Editor's Note: CNN's Tony Maddox has been playing guitar for more than 30 years, although you may find that hard to believe if you heard him. He owns, or "has invested in" as he puts it, more than 20 guitars.
(CNN) -- The more I think about it the more I am convinced I need one of Eric Clapton's old guitars.
Bonhams is hosting an auction of "Slowhand's" gear in New York. I really should be there and as a responsible parent make some investments for my children's futures.
Now nobody should take financial advice from a washed-up, failed rock guitarist like me. But if you will just go with me on this, I do think I may be onto something.
No doubt, vintage guitars made by the right company, at the right time, and played by the right people, are a serious investment opportunity.
Headlines were made in 2004 when Clapton's Blackie guitar sold for $959,000. Actually that guitar broke one of the usual rules for collectors because it was not all original. He had swapped parts from other guitars, which usually kills the resale value.
But what it did have was provenance. And what provenance. This was the guitar that Clapton had used over two decades, both in the studio and on stage. It also had a lot of people who wanted to buy it -- baby boomers who grew up with Clapton, the provider of soundtracks for their lives. And you can own the very guitar he played those tunes on? If you had just under a million bucks burning a hole your pocket it would be crazy not to.
There is nothing that iconic at these sales, but there is a range of very tasty Clapton stuff. Beyond guitars there are amplifiers (also very collectable), stage clothes and other memorabilia. As an investment, provided you avoid bidding frenzy, these would be instruments of unquestioned authenticity, many of which have been used on record and in public performance by a star who has been making music and selling out concerts for nearly 40 years.
The money Clapton raised in these sales goes to the Crossroads Centre, which he founded, which treats drug and alcohol addiction. So, it's for a good cause, it's a good investment, and you finish up with a really cool guitar.
Guitars can be a great investment. Key vintage Fender guitars more than doubled in value in the last decade. If you have an original "Strat" from the 1950s or early 1960s in what as known as a custom color (taken from popular auto colors of the period), you could be looking at a value of up to $50,000 -- not bad for something that would not have cost more than $100 when new.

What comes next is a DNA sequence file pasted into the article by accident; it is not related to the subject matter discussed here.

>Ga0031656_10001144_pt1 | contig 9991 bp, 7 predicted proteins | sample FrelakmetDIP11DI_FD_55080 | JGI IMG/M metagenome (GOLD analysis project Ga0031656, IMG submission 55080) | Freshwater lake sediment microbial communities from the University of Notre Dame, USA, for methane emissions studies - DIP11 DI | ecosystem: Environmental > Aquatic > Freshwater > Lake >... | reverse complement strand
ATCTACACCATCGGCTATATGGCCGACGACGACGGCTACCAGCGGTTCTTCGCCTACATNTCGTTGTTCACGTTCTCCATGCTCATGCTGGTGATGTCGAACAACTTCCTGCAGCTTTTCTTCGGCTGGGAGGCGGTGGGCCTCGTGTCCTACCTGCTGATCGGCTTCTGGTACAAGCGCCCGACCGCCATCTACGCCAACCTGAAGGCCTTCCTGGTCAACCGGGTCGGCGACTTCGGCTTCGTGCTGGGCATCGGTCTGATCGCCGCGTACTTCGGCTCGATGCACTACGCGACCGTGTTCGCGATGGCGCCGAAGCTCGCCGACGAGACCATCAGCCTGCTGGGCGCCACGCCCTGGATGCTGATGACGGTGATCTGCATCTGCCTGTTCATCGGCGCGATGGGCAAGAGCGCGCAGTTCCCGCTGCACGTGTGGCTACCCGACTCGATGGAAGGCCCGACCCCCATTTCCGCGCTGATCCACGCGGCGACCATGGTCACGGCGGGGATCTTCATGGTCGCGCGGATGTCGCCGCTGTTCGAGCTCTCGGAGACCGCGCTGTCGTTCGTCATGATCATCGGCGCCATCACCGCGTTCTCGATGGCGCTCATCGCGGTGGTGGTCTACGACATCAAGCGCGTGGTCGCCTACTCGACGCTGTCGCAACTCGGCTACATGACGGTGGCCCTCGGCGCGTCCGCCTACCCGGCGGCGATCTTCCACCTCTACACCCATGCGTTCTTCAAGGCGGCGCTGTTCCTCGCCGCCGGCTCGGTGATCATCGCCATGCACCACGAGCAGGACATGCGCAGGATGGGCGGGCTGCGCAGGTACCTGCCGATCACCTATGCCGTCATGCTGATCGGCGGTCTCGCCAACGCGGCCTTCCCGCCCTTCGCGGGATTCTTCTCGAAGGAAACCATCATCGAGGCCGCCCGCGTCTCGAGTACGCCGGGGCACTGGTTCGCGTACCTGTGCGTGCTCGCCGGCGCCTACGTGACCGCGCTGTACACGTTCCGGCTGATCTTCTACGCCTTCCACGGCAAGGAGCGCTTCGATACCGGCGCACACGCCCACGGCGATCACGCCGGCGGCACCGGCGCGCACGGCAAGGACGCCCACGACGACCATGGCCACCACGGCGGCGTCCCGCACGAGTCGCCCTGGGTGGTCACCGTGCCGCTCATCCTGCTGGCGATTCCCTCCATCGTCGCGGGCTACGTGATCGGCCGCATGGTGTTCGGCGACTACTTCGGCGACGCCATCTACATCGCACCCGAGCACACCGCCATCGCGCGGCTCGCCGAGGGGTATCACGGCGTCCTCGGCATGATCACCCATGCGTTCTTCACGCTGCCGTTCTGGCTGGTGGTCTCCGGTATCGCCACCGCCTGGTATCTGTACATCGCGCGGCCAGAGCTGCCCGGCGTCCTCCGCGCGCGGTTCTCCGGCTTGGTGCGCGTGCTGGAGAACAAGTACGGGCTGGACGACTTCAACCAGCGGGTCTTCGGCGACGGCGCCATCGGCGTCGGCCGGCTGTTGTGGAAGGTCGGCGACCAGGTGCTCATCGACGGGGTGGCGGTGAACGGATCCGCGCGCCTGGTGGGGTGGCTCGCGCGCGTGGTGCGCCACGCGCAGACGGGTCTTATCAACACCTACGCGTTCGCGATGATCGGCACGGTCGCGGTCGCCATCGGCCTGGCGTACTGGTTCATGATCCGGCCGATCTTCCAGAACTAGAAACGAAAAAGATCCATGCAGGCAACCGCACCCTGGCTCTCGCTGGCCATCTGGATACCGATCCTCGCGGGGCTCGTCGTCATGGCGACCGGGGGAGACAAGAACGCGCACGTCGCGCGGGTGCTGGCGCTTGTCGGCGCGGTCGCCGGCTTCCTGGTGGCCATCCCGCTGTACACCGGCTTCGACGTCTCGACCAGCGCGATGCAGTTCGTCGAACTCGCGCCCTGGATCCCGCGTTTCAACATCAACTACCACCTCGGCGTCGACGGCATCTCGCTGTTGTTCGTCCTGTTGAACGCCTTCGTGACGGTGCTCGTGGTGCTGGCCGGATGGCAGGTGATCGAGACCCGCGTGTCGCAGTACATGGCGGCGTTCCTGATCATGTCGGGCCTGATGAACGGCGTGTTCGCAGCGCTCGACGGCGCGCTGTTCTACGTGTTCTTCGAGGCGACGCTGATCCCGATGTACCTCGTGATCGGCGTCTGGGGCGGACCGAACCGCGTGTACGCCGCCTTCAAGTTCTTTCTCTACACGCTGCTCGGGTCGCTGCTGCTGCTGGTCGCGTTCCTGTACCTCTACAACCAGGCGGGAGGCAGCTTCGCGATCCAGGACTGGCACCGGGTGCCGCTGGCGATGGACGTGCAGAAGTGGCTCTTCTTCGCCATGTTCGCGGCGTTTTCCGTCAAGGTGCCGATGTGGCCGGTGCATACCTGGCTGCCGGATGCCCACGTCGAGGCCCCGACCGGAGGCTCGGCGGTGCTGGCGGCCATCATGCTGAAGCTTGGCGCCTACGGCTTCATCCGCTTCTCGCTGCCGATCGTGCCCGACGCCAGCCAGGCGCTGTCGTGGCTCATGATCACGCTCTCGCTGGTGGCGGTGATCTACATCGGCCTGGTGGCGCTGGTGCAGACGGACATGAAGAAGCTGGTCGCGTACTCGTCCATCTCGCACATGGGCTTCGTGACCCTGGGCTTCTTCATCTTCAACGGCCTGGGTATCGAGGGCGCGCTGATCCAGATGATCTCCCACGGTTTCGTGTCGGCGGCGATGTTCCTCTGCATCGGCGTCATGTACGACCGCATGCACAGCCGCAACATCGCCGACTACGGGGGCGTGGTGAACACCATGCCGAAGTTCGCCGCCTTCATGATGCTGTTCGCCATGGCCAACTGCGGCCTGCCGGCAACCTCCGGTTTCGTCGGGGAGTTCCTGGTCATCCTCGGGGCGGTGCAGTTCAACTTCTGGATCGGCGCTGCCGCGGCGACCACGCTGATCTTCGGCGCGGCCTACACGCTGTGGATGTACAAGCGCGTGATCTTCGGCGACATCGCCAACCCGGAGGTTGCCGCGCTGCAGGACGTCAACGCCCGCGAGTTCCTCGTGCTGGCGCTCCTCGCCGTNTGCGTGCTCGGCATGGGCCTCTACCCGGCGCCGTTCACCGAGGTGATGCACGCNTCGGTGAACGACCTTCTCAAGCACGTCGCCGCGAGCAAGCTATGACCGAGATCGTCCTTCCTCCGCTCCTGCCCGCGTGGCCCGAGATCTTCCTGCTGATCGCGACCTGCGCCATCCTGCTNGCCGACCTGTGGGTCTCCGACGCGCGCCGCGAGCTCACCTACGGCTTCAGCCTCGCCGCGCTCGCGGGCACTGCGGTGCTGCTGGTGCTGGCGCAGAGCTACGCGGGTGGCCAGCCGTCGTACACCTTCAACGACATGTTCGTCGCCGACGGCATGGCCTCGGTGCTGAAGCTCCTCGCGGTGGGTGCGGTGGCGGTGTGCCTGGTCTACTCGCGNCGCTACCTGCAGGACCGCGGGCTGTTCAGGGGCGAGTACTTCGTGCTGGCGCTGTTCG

Of course most people who bought them back then did not do so thinking they were long-term investments so parts were changed, the finishes were battered and repainted and value was subsequently diminished.
I bought a 1961 Strat all original expect for having been stripped down to the wood. It cost between half and a third of what it would have done if the paint had still been on.
Now there is a thriving trade in so called "relic guitars" which are new but treated to give the impression of a battered old road warrior.
Worrying, there are also a lot of guitars being sold as original vintage pieces, which have had parts changed out.
The money involved makes it worthwhile for the fakers who go to great lengths to disguise the changes. So the buyer beware, and always seek out what provenance and guarantees you can.
There is one guitar that is the Stradivarius for collectors. It is the Gibson Les Paul Standard, made between 1958 and 1960. If you had bought one back then -- and you may well have got a discount because it was not a big seller at the time -- you would now be sitting on a guitar which can change hands for well in excess of $250,000.
How does that happen? Well, it brings us back to Clapton. He played a Les Paul on an album by John Mayall and Blues Breakers. The recording is legendary among guitar players.
Suddenly the discontinued Les Paul was in demand. Its value rose, and then soared as it was adopted by one superstar after another. We are talking Keith Richards, Fleetwood Mac's Peter Green, Led Zeppelin's Jimmy Page.
Clapton's Les Paul is thought to have been stolen while he was in rehearsals with his band Cream. Now if that ever showed up, Blackie might well end up being the second most valuable guitar sold in open auction.
So if you want to buy a vintage guitar and have a partner who takes an alternative perspective, point out you are doing it for them, for their future.
And if you find yourself bidding against some heavy set, balding guy, who looks like he knows he really should not be there, give him a break and let him win.